- Wild Wood Flower — Every folk or bluegrass guitarist wants to record a distinctive version of this traditional tune. John injects a definite jazz feeling, swinging just enough to remove this version from the ‘bluegrass’ genre and make it his own. Fun and spritely, unlike the fiery or morose feel of most bluegrass versions.
- Wild About My Lovin’ — Another traditional tune, covered by the Spoonful as well. This version reminds me quite a bit of my father’s jam sessions with his brothers and sister when I was a child. There’s so much joy, and an unmistakeable wry humor. Harder-than-it-sounds guitar opens the track, and holds its own throughout. Mandolin and slide guitar delivered by the venerable Ry Cooder.
- Singing the Blues — Never successful as a singer, this song’s composer Melvin Endsley saw his tunes recorded by such artists as Guy Mitchell, Andy Williams, Paul McCartney, Marty Robbins, Johnny Cash, Stonewall Jackson and Ricky Skaggs. Despite my indoctrination into Marty Robbins’ version as a very small child, this remains my favorite version.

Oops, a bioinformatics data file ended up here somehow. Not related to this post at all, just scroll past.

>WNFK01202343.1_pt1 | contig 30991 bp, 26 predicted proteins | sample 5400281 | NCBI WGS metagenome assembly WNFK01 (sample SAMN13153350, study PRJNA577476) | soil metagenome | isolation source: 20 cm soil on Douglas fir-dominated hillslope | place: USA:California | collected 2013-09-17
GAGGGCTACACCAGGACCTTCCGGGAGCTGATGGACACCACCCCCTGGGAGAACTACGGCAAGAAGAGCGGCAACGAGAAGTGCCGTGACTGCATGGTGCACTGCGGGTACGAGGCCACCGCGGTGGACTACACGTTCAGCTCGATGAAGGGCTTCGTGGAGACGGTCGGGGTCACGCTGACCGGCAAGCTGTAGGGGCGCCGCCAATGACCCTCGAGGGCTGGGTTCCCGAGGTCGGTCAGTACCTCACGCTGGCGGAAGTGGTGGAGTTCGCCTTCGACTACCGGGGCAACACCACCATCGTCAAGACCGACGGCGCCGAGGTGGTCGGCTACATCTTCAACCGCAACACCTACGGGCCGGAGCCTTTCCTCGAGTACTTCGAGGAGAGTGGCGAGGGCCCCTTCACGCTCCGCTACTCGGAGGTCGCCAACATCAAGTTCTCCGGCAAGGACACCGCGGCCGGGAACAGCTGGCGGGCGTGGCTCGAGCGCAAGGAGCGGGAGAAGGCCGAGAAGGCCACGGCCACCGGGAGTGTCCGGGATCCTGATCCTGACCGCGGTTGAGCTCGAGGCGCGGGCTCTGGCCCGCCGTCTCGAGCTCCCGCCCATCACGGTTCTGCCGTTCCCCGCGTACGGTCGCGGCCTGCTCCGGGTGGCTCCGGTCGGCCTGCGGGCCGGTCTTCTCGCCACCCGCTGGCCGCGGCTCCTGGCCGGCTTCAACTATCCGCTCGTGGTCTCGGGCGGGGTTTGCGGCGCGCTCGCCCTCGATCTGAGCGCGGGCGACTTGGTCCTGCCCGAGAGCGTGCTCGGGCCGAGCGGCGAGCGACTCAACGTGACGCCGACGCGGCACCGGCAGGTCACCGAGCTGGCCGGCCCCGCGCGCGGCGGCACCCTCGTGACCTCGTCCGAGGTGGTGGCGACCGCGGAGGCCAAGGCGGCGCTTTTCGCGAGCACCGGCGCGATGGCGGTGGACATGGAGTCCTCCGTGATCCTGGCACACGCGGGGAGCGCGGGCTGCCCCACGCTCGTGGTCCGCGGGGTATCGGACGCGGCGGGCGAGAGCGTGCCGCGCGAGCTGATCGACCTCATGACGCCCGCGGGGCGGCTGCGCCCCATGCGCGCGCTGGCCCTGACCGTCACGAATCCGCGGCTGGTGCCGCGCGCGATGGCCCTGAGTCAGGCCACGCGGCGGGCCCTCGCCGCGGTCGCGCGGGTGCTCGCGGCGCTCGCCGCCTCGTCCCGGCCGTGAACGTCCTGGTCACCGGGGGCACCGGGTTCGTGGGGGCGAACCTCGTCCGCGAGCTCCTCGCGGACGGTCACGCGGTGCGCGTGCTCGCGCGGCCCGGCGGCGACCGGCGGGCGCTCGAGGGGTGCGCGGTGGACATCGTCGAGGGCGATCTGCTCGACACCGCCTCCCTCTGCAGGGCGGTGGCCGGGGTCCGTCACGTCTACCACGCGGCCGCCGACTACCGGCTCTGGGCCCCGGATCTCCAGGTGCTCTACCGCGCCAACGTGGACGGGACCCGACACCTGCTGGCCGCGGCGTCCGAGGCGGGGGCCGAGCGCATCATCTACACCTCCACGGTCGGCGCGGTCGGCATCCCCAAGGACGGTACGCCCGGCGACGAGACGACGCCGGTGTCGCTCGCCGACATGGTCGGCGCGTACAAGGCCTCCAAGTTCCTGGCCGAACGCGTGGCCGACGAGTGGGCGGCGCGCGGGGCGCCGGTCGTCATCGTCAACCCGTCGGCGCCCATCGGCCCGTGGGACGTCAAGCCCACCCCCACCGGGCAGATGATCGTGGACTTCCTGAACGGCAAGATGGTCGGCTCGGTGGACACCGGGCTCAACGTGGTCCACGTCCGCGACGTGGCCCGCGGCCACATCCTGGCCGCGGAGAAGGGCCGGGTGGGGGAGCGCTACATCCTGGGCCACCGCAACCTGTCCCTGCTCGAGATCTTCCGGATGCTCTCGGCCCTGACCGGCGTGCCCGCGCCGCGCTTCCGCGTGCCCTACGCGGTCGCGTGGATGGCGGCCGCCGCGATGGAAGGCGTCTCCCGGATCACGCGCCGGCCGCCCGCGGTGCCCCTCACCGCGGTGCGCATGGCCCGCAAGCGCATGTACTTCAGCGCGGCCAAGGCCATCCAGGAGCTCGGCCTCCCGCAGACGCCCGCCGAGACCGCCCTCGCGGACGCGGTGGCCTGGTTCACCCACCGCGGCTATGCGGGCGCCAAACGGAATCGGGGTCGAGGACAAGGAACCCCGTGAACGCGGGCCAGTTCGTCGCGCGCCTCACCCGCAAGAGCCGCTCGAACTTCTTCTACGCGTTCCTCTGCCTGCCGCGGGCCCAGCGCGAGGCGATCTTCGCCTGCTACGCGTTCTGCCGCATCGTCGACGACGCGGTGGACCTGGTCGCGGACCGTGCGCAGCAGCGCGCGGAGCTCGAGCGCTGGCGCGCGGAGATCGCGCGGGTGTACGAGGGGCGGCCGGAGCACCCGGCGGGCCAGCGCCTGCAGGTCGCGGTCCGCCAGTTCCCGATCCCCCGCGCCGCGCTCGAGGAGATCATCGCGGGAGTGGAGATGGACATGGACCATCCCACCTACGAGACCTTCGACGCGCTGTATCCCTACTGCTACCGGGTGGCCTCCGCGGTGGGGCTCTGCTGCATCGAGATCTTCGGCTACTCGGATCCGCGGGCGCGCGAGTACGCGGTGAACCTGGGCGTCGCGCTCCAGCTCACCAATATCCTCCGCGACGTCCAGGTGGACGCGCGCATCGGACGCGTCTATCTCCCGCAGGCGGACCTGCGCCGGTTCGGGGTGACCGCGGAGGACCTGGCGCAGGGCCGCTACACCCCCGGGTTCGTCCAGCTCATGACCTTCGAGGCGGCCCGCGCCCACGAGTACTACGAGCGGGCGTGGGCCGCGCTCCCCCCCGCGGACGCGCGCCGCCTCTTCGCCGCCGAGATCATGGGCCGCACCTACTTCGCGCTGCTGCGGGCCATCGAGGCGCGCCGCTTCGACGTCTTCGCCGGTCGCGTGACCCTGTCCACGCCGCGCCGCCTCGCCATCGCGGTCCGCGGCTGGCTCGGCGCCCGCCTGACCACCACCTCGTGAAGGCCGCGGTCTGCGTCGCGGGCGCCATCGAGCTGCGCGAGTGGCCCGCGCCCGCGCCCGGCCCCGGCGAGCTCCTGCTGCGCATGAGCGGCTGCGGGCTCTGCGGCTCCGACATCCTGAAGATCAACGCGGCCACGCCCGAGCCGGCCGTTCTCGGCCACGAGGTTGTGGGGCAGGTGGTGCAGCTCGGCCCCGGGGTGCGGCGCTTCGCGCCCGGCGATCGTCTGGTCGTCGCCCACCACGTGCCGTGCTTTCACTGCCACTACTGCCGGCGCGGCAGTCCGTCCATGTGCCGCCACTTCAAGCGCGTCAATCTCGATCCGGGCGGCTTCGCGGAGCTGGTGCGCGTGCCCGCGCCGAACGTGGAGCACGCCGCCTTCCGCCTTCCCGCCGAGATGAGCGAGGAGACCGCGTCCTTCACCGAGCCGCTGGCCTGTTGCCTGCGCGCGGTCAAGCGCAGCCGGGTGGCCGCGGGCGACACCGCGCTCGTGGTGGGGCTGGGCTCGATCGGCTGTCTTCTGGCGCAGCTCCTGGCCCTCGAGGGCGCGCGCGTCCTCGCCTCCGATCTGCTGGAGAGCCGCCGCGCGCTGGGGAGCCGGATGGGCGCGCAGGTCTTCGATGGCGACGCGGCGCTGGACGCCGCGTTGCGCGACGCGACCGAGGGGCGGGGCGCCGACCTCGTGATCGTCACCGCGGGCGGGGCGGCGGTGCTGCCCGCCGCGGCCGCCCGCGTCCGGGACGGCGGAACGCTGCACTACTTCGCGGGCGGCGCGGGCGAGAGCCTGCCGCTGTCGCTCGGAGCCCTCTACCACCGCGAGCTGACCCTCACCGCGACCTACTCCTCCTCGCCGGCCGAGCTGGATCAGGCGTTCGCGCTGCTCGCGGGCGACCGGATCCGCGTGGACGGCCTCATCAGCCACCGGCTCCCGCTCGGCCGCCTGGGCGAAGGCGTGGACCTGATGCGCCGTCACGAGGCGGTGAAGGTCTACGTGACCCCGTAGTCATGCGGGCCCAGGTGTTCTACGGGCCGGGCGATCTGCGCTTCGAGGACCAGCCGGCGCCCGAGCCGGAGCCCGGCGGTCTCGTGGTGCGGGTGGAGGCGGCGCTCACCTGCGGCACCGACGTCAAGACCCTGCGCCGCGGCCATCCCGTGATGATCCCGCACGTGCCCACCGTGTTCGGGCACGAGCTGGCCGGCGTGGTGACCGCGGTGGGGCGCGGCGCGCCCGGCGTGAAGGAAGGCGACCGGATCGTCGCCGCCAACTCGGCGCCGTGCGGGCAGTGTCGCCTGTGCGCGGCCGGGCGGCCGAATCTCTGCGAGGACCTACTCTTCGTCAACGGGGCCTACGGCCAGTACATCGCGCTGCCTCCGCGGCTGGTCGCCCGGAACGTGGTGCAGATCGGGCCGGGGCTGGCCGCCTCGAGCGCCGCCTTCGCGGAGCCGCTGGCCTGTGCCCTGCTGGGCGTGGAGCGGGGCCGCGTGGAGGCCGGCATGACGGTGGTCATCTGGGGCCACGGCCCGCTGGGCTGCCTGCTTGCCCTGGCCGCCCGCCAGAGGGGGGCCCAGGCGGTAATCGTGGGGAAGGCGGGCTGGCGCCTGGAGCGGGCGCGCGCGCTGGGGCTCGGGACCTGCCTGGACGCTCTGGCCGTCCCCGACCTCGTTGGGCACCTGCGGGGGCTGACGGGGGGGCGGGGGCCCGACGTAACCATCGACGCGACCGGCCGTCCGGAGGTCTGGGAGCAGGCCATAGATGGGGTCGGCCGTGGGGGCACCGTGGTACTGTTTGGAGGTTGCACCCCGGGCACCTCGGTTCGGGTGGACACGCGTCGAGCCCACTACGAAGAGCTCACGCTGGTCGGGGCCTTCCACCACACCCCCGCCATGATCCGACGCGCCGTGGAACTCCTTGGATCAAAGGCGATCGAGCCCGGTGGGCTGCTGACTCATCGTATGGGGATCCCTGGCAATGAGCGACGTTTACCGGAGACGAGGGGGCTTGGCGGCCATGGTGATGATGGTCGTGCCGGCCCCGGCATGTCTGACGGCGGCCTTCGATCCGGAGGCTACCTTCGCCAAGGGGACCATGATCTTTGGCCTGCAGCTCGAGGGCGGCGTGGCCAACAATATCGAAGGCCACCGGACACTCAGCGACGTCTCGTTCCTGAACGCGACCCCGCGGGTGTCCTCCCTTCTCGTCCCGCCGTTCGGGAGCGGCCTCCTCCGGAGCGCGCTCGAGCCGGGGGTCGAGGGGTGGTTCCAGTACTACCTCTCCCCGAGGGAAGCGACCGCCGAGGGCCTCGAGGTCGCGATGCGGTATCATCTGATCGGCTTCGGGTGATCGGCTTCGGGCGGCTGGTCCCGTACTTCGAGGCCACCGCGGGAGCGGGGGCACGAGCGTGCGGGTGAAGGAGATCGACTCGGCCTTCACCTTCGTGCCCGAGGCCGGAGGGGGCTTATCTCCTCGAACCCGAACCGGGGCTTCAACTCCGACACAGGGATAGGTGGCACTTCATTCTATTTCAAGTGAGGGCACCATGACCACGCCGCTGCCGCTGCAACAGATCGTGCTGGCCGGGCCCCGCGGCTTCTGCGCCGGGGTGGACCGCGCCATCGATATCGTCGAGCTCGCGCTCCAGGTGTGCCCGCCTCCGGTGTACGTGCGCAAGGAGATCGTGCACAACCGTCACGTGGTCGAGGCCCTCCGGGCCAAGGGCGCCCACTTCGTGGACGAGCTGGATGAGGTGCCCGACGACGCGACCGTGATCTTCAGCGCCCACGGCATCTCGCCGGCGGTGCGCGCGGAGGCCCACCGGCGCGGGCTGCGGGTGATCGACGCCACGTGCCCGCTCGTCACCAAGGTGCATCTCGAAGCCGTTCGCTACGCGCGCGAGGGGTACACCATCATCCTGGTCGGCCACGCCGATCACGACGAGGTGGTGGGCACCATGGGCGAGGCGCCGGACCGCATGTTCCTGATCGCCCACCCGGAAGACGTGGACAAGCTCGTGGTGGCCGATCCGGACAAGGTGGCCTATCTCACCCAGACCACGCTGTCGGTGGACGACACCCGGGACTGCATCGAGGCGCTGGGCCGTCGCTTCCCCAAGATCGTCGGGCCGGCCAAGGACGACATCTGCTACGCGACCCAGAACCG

- Sportin’ Life — This sounds more like a traditional tune, and “Wild About My Lovin'” sounds like something the Spoonful would have concocted. In reality, it’s the other way ’round. “Sportin’ Life” was written as a collaborative effort by the members of the Spoonful the year it was recorded. This cover, spare and simple, is about the lyrics; and the lyrics are a bleak blues of a misspent life.
- Harpoon — The second instrumental on the album, this is a fun, albeit slightly disorganized track. The closest thing to a disappointment on “Tarzana Kid”, it sounds like it couldn’t decide whether to be rock, blues, or jazz, and misses just a bit on all fronts. Not unlistenable, mostly because the lead is John’s harmonica, but not up to the fine standards set by the rest of the cuts, and not really in sync with the feel of the album.
The strings on the album were arranged by David Paich, who founded “Toto” in 1978. David is the son of pianist and arranger Marty Paich, who worked with such jazz luminaries as Art Pepper and Mel Torm